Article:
Thursday, October 27, 2011

Habs notes: making the necessary adjustments

The Habs won last night, and like most Habs faithful, I was pretty happy about it.  Still, a couple of clear problems I've noticed since the beginning of the year propped up again, and to me, it's a lack of awareness by the coaching staff.

Hal Gill and Raphael Diaz are what should be the bottom pairing in the D corps.  One is slow and not very physical, and the other is small and skilled, but quite inexperienced.  Together they've been making plenty of gaffes, many of which have been leading to eventual goals.  I single them out because they've made the most obvious mistakes since the beginning of the year, but the defense as a whole has struggled.

One of the biggest problem with this team since the beginning of the year has been defensive zone clearances and breakouts. I'd say 90% of the goals they've given up this year all stem from a simple zone breakout gone wrong. In the second in third period last night they were much better, but sadly it was the exception rather than the norm. A lot of it has to do with forwards coming back to help the D's out. They just don't do it on a consistent basis. When Diaz and Gill are on the ice its the most noticeable, because Diaz, who is young, gives the puck to Gill way too much.  I assume it's because he's a rookie, and is probably being told by the coaches to use Gill more than he should be. Subban and Gorges were good with Gill because they knew not to let him handle the puck too much in his own zone.    

Two things, thus, should be done about this (besides just changing the pairing). 

1.  Tell Diaz that it's his primary responsibility to get the puck up ice.  Far too often have I seen Gill take it upon himself to chip the puck out or make the first breakout pass.  He's good at neither.  Diaz on the other hand is pretty good at both.  This is why I think it's the coaches fault for not identifying this problem and rectifying it.  Diaz probably knows he's better at zone clearances than Gill, but normally a rookie is waiting for a coach to tell him to take more charge of the situation.  As of now he's expecting Gill to do as much or more of this task, a task he's simply not up for.  How many times have you seen Gill receive a puck in his own zone and immediately look confused about why the puck was given to him, and what he should do next?  Waaaayyyyy too often.  Gill is good at one thing: playing without the puck.  He plays so badly with it that he probably has puck-related nightmares.  I'm not even kidding.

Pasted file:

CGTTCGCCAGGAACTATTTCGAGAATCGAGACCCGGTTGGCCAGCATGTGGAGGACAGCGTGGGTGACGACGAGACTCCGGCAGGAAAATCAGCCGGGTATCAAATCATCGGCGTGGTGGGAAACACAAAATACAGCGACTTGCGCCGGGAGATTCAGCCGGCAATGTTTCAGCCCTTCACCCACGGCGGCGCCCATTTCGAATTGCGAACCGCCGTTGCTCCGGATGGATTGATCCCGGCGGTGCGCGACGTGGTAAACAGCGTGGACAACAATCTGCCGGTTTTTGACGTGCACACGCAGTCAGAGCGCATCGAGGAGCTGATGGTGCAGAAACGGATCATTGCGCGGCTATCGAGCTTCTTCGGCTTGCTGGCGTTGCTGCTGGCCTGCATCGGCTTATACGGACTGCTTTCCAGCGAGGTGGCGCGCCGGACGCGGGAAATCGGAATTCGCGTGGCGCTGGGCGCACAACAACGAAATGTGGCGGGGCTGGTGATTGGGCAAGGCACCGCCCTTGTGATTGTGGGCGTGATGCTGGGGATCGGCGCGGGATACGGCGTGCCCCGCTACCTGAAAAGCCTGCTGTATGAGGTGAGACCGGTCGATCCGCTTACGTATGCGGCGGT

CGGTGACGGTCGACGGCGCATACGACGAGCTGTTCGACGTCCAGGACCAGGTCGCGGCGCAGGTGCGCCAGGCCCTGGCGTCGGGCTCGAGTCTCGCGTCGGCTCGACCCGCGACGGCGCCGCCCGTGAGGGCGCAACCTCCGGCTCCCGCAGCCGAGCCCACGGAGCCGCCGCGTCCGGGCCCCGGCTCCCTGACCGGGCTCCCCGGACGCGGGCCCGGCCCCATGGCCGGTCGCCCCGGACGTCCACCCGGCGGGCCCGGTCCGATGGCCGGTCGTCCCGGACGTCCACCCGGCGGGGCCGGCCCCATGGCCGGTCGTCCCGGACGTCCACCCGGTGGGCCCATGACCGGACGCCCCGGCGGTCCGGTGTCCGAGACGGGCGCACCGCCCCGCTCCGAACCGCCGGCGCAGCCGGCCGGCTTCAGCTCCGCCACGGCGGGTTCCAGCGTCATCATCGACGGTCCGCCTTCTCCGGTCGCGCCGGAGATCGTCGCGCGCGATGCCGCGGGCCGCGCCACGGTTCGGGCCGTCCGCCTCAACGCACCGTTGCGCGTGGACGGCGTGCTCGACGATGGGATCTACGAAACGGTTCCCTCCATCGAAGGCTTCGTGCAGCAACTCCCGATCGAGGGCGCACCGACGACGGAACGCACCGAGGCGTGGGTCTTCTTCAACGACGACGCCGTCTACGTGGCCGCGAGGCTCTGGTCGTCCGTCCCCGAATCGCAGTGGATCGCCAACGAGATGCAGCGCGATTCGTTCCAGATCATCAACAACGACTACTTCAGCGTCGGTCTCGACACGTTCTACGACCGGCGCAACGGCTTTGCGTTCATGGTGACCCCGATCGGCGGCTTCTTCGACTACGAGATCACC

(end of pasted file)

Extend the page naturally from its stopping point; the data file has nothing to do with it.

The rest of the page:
2.  Force the forwards to recognize when this D pairing is on the ice, and make sure to always come back. Clearly, from how Martin explains it, the forwards are always supposed to come back, to be, as he puts it, five in the frame.  Clearly, the forwards either don't listen to Martin, or they don't believe it's that necessary for them to all come back.  It's almost as if half our team think that Hamrlik and Wisniewski are still back there, and that they'll have no problem getting the puck up ice.  Maybe Martin ought to take baby steps with his team and say: "Try your best to get back on D.  But when Diaz and Gill are on the ice, I'll bench your ass if you don't get back." Something like that anyway.  

It's been two straight games where this pairing has made a careless mistake in their own zone that has cost us the team a goal.  Both times it was a situation where one D-man had plenty of time, and simply decided that his only option was to make a lackluster pass back to his D partner.  Basically a routine play gone wrong.  I think that with a little bit of extra attention addressed to this situation by the coaches, these plays can be avoided altogether. As it stands I just don't see the proper adjustments being made, though.  

It's really rather simple: when you consistently get the puck quickly out of your zone, the forwards are still fresh enough to make effective entrances into the other team's zone.  This is why we seem to go through so many long stretches of offensive lethargy in a game.  Defensive zone breakouts.  Fix this problem, and suddenly your star forwards will start to shine.  Maybe last night was a sign of things to come.  One can only hope.


  1. Where my blog post at?

    So much to discuss: can the Habs make the playoffs after the latest Markov setback? Will Martin last the season? Will Cammalleri come good anytime soon?